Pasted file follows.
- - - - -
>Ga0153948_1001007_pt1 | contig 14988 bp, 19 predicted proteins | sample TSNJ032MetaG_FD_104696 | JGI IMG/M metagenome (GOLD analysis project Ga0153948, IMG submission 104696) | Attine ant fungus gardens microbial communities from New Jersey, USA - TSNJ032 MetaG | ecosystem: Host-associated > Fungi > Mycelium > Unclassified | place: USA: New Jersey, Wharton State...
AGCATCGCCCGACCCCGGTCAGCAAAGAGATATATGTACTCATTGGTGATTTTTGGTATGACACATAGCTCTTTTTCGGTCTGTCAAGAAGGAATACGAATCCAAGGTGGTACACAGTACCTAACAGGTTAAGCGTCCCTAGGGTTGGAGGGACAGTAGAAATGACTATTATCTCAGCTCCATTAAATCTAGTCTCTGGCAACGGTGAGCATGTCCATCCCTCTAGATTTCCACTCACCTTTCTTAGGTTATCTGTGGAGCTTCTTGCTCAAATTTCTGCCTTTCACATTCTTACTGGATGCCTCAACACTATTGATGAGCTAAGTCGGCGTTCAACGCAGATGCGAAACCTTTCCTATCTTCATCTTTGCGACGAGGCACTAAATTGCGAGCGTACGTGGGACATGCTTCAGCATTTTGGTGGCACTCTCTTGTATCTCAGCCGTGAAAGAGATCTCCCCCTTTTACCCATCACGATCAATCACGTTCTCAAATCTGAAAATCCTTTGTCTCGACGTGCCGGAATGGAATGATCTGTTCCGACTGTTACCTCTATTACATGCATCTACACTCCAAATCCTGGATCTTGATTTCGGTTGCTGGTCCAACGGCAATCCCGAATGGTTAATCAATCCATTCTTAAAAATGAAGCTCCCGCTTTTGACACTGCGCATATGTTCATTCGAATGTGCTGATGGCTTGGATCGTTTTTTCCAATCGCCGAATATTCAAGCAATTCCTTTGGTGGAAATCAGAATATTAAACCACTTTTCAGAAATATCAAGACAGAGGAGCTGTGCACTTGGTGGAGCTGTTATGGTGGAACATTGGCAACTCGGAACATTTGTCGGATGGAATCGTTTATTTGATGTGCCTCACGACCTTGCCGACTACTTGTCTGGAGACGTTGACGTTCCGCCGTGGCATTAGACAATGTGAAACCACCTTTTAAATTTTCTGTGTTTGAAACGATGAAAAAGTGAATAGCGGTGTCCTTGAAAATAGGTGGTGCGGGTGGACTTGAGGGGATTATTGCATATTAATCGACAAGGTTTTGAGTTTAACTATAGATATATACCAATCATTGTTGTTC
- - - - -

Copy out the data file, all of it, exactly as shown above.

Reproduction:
>Ga0153948_1001007_pt1 | contig 14988 bp, 19 predicted proteins | sample TSNJ032MetaG_FD_104696 | JGI IMG/M metagenome (GOLD analysis project Ga0153948, IMG submission 104696) | Attine ant fungus gardens microbial communities from New Jersey, USA - TSNJ032 MetaG | ecosystem: Host-associated > Fungi > Mycelium > Unclassified | place: USA: New Jersey, Wharton State...
AGCATCGCCCGACCCCGGTCAGCAAAGAGATATATGTACTCATTGGTGATTTTTGGTATGACACATAGCTCTTTTTCGGTCTGTCAAGAAGGAATACGAATCCAAGGTGGTACACAGTACCTAACAGGTTAAGCGTCCCTAGGGTTGGAGGGACAGTAGAAATGACTATTATCTCAGCTCCATTAAATCTAGTCTCTGGCAACGGTGAGCATGTCCATCCCTCTAGATTTCCACTCACCTTTCTTAGGTTATCTGTGGAGCTTCTTGCTCAAATTTCTGCCTTTCACATTCTTACTGGATGCCTCAACACTATTGATGAGCTAAGTCGGCGTTCAACGCAGATGCGAAACCTTTCCTATCTTCATCTTTGCGACGAGGCACTAAATTGCGAGCGTACGTGGGACATGCTTCAGCATTTTGGTGGCACTCTCTTGTATCTCAGCCGTGAAAGAGATCTCCCCCTTTTACCCATCACGATCAATCACGTTCTCAAATCTGAAAATCCTTTGTCTCGACGTGCCGGAATGGAATGATCTGTTCCGACTGTTACCTCTATTACATGCATCTACACTCCAAATCCTGGATCTTGATTTCGGTTGCTGGTCCAACGGCAATCCCGAATGGTTAATCAATCCATTCTTAAAAATGAAGCTCCCGCTTTTGACACTGCGCATATGTTCATTCGAATGTGCTGATGGCTTGGATCGTTTTTTCCAATCGCCGAATATTCAAGCAATTCCTTTGGTGGAAATCAGAATATTAAACCACTTTTCAGAAATATCAAGACAGAGGAGCTGTGCACTTGGTGGAGCTGTTATGGTGGAACATTGGCAACTCGGAACATTTGTCGGATGGAATCGTTTATTTGATGTGCCTCACGACCTTGCCGACTACTTGTCTGGAGACGTTGACGTTCCGCCGTGGCATTAGACAATGTGAAACCACCTTTTAAATTTTCTGTGTTTGAAACGATGAAAAAGTGAATAGCGGTGTCCTTGAAAATAGGTGGTGCGGGTGGACTTGAGGGGATTATTGCATATTAATCGACAAGGTTTTGAGTTTAACTATAGATATATACCAATCATTGTTGTTC